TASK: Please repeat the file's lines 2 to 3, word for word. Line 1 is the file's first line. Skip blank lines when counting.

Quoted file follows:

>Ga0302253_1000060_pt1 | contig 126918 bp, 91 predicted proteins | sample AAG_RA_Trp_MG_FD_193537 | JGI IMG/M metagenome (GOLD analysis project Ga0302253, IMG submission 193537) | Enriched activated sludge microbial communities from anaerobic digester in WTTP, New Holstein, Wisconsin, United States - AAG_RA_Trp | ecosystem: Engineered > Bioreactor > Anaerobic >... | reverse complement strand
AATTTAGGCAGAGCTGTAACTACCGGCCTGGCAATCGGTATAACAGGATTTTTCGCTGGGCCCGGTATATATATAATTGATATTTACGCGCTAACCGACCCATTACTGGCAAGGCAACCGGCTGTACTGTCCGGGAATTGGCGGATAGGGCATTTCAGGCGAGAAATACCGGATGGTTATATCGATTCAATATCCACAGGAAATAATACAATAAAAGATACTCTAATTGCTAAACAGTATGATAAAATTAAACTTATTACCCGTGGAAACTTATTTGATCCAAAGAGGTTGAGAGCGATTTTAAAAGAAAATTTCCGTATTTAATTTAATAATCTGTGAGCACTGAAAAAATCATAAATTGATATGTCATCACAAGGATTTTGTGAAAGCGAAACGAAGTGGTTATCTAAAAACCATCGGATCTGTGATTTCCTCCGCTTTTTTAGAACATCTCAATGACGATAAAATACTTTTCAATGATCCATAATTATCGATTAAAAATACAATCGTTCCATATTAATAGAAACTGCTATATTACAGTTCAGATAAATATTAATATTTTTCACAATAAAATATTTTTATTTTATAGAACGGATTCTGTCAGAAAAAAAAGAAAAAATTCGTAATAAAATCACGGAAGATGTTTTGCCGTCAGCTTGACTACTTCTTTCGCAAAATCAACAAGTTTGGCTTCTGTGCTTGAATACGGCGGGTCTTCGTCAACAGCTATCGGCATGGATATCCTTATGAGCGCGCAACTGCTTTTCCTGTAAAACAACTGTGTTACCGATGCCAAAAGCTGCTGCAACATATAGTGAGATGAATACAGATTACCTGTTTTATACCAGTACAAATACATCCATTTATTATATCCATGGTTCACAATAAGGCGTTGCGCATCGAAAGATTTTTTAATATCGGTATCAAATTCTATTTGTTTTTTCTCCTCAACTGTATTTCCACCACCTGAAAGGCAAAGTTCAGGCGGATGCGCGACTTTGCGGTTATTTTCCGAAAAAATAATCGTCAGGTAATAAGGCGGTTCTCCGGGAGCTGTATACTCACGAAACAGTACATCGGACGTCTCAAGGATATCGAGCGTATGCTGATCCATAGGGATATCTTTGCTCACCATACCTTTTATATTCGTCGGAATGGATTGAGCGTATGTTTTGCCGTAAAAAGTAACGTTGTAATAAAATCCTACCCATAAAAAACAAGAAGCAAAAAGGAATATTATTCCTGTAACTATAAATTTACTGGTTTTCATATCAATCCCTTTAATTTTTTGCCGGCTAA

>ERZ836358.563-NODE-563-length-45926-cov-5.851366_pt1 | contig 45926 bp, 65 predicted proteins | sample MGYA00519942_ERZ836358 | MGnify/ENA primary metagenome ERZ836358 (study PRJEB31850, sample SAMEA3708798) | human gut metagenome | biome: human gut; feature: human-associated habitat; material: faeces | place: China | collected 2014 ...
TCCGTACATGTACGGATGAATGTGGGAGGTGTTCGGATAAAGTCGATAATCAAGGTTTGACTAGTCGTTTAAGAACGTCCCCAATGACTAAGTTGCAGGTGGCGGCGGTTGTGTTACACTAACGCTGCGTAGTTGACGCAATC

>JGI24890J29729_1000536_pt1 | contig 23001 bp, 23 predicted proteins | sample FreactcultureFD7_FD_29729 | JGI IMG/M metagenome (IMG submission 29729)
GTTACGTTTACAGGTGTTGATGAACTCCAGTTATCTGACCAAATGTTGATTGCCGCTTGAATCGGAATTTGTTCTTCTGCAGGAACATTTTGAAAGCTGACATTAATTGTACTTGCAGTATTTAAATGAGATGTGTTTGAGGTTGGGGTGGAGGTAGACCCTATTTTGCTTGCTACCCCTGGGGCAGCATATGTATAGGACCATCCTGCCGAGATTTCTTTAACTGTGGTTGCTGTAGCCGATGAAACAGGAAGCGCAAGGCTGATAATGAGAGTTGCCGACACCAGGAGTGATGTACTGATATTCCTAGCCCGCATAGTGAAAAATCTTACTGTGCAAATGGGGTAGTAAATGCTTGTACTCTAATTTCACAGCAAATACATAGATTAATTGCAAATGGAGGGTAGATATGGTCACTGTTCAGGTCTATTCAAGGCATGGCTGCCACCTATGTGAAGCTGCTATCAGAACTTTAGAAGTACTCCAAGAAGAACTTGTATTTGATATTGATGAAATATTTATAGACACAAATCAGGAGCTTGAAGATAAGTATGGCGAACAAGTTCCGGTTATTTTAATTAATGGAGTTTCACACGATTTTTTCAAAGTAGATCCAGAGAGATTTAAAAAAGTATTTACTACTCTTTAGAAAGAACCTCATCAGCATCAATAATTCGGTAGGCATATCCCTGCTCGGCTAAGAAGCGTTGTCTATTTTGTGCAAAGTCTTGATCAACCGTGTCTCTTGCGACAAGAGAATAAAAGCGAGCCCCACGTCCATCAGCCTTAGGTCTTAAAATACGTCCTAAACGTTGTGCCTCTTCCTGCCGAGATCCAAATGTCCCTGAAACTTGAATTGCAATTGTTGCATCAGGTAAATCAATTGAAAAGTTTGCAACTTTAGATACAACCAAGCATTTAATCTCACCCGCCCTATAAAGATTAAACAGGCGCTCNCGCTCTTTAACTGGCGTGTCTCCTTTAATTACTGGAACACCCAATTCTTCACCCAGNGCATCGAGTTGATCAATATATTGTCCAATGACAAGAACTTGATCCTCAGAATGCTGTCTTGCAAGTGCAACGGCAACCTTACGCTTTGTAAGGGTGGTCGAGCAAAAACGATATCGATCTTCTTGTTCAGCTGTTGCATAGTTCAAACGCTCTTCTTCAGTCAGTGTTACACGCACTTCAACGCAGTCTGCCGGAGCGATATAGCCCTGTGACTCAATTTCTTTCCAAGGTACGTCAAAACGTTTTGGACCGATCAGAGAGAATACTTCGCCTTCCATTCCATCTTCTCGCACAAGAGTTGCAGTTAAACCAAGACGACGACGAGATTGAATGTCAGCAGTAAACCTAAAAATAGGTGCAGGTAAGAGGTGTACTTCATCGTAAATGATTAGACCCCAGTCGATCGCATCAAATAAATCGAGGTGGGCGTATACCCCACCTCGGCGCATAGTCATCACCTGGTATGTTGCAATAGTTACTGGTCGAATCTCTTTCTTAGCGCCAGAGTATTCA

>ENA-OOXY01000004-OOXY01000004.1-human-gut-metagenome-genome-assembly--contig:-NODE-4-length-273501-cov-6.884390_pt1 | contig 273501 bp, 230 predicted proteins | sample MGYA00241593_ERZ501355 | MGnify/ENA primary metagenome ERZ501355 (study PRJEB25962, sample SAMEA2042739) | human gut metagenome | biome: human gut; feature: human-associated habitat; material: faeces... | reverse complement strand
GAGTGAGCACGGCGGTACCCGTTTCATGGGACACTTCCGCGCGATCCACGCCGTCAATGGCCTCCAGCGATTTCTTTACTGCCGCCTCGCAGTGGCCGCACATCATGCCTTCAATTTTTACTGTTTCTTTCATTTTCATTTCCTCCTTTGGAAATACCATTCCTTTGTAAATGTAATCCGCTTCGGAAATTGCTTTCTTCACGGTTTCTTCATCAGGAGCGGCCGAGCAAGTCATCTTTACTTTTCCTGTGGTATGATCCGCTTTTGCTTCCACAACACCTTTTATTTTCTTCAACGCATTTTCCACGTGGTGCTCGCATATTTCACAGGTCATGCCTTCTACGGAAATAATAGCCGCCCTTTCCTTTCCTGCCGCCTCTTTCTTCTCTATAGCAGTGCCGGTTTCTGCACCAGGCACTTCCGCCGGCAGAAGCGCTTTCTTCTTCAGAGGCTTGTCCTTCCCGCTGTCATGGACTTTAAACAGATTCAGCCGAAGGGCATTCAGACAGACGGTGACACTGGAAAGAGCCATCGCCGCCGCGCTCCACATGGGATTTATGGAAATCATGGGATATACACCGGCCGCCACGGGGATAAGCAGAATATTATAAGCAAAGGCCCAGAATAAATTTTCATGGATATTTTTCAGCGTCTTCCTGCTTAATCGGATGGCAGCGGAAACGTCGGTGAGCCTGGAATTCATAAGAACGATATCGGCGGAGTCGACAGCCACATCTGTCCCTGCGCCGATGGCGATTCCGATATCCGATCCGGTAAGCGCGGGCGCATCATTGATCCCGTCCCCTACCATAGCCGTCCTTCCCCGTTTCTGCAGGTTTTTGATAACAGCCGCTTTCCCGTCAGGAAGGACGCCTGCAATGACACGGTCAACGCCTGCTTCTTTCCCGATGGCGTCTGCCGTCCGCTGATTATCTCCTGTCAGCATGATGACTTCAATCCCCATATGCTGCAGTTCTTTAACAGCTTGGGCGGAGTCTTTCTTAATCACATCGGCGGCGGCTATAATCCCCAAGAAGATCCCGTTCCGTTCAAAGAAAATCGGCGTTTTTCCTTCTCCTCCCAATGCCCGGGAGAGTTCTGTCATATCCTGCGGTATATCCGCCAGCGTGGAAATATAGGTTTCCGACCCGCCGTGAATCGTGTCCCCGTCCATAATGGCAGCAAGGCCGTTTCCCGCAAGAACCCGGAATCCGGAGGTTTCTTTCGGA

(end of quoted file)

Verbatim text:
AATTTAGGCAGAGCTGTAACTACCGGCCTGGCAATCGGTATAACAGGATTTTTCGCTGGGCCCGGTATATATATAATTGATATTTACGCGCTAACCGACCCATTACTGGCAAGGCAACCGGCTGTACTGTCCGGGAATTGGCGGATAGGGCATTTCAGGCGAGAAATACCGGATGGTTATATCGATTCAATATCCACAGGAAATAATACAATAAAAGATACTCTAATTGCTAAACAGTATGATAAAATTAAACTTATTACCCGTGGAAACTTATTTGATCCAAAGAGGTTGAGAGCGATTTTAAAAGAAAATTTCCGTATTTAATTTAATAATCTGTGAGCACTGAAAAAATCATAAATTGATATGTCATCACAAGGATTTTGTGAAAGCGAAACGAAGTGGTTATCTAAAAACCATCGGATCTGTGATTTCCTCCGCTTTTTTAGAACATCTCAATGACGATAAAATACTTTTCAATGATCCATAATTATCGATTAAAAATACAATCGTTCCATATTAATAGAAACTGCTATATTACAGTTCAGATAAATATTAATATTTTTCACAATAAAATATTTTTATTTTATAGAACGGATTCTGTCAGAAAAAAAAGAAAAAATTCGTAATAAAATCACGGAAGATGTTTTGCCGTCAGCTTGACTACTTCTTTCGCAAAATCAACAAGTTTGGCTTCTGTGCTTGAATACGGCGGGTCTTCGTCAACAGCTATCGGCATGGATATCCTTATGAGCGCGCAACTGCTTTTCCTGTAAAACAACTGTGTTACCGATGCCAAAAGCTGCTGCAACATATAGTGAGATGAATACAGATTACCTGTTTTATACCAGTACAAATACATCCATTTATTATATCCATGGTTCACAATAAGGCGTTGCGCATCGAAAGATTTTTTAATATCGGTATCAAATTCTATTTGTTTTTTCTCCTCAACTGTATTTCCACCACCTGAAAGGCAAAGTTCAGGCGGATGCGCGACTTTGCGGTTATTTTCCGAAAAAATAATCGTCAGGTAATAAGGCGGTTCTCCGGGAGCTGTATACTCACGAAACAGTACATCGGACGTCTCAAGGATATCGAGCGTATGCTGATCCATAGGGATATCTTTGCTCACCATACCTTTTATATTCGTCGGAATGGATTGAGCGTATGTTTTGCCGTAAAAAGTAACGTTGTAATAAAATCCTACCCATAAAAAACAAGAAGCAAAAAGGAATATTATTCCTGTAACTATAAATTTACTGGTTTTCATATCAATCCCTTTAATTTTTTGCCGGCTAA

>ERZ836358.563-NODE-563-length-45926-cov-5.851366_pt1 | contig 45926 bp, 65 predicted proteins | sample MGYA00519942_ERZ836358 | MGnify/ENA primary metagenome ERZ836358 (study PRJEB31850, sample SAMEA3708798) | human gut metagenome | biome: human gut; feature: human-associated habitat; material: faeces | place: China | collected 2014 ...